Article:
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NOTE: use Perl; is on undef hiatus. You can read content, but you can't post it. More info will be forthcoming forthcomingly.

All the Perl that's Practical to Extract and Report

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  • The form submission is secure (see the ACTION attribute in the FORM tag). So the information is sent encrypted.

    The user doesn't get the reassuring lock icon on the form page, but that's arguably a misfeature in browsers. The important thing isn't whether the form is encrypted but whether the submission is encrypted, and there's no icon for that. You just get a warning if you have an insecure submission from a secure form, but I think a lot of people ignore those warnings.
    • I didn't notice that (and I'm sure the less web-saavy folks didn't either). The more paranoid among us would not have been reassured.

      Does the Web browser encrypt the information on the client side if the initial form isn't SSL'd? Meaning, couldn't it just send the form submission to the SSL server without getting the server's key to encode it? Does that make sense?
      • We're talking about two different HTTP requests that have nothing to do with each other (they could even be to completely separate servers). The first is the request to get the form, which the browser displays. Since the (empty) form doesn't contain any of your personal information, it doesn't matter whether that transaction is secure.

        The second happens when you submit the form and send the data to the server, which responds with the confirmation page. That's the transaction that needs to be secure.

        In mos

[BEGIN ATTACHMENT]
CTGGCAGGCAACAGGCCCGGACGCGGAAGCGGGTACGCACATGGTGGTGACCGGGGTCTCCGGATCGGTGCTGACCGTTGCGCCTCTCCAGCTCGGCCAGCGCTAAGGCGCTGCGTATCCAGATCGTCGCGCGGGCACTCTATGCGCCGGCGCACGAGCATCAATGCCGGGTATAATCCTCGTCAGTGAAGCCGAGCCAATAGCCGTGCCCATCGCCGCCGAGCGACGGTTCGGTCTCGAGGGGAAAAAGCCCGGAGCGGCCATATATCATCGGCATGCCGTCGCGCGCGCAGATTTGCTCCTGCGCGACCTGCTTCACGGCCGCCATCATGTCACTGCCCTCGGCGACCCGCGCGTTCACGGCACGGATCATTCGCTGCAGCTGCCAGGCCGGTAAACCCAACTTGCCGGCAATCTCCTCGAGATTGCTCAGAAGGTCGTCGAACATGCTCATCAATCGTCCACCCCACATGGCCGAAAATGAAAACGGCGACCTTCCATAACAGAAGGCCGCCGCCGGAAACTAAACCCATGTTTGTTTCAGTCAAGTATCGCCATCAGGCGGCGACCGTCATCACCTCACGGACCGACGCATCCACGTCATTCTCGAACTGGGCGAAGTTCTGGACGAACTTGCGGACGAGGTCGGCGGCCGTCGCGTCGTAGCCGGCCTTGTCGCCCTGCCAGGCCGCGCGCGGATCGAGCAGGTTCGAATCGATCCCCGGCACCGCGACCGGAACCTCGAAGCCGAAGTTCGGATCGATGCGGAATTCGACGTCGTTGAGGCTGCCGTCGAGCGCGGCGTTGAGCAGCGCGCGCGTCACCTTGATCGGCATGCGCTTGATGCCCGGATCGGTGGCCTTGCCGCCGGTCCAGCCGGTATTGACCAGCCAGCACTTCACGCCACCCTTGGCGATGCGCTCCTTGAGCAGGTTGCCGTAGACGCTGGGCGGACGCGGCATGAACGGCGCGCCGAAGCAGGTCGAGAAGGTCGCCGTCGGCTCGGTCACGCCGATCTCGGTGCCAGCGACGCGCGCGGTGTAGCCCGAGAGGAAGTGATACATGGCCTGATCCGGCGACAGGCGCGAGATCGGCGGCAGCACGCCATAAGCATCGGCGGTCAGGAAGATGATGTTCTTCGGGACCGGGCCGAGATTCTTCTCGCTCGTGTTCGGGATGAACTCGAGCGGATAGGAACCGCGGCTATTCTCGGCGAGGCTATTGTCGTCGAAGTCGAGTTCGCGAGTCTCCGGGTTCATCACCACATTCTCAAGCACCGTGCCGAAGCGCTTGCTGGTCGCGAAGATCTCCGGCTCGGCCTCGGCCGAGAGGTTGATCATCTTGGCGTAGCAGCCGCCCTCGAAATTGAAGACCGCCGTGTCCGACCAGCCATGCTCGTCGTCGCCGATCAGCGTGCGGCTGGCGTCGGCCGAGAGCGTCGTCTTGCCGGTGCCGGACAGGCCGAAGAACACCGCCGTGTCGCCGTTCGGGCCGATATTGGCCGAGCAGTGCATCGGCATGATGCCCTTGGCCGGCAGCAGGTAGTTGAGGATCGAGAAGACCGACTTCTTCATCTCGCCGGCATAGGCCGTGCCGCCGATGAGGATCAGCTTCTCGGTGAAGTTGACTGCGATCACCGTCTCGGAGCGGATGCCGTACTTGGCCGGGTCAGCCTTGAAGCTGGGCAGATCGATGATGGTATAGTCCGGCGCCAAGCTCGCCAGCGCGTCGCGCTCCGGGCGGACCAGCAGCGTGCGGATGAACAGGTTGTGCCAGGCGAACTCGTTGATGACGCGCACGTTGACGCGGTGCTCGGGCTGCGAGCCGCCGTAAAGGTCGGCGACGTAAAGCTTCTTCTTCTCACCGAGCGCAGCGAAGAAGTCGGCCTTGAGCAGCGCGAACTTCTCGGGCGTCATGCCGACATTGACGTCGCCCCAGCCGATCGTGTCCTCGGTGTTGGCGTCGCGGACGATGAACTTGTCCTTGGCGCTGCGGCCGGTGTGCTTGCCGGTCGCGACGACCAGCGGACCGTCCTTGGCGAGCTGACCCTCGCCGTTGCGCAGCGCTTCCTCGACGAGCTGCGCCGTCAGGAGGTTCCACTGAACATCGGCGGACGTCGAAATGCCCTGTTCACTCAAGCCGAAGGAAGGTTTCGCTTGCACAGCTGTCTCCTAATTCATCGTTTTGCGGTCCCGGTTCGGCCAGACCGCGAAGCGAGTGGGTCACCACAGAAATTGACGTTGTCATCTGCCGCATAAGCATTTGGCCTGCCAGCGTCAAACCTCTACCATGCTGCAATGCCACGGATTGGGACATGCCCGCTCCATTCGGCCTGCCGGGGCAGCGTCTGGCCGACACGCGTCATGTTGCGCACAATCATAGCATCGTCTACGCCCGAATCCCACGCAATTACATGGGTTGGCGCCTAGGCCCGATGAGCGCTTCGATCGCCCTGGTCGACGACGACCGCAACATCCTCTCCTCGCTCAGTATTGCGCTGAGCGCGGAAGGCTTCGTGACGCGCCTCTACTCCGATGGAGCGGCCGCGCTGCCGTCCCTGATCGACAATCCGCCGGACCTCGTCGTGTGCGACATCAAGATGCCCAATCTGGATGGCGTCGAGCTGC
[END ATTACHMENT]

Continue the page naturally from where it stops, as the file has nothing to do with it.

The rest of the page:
• You're not totally right. SSL is not only about protectting your privacy from third parties. The problem with the form page not being served from a secure server is that you can never be sure that is has not been changed by an evil hacker to submit itself to https://apple.fishingproxy.com

          Plus, looking at the HTML source won't help you much either unless you disable JavaScript because the page can be changed before submitting the form.

          • True, but then the fact that the connection is secure tells you nothing about whether the server itself has been compromised. I don't see how SSL would protect against the page on the real apple.com server being changed. And in any case, if the server has been compromised, the attacker can probably get the data anyway.

            But maybe I'm misunderstanding what you're talking about. SSL does protect against someone compromising your local DNS and pointing apple.com to their own server, which is worthwhile. So I sh
            • SSL does protect against someone compromising your local DNS and pointing apple.com to their own server, which is worthwhile.

              Unless you're using IE. IIRC there's an IE bug (now patched, but what proportion of IEs out in the wide world are patched) whereby it won't warn if someone is using a certificate signed by the wrong authority. Or something easily forgeable like that.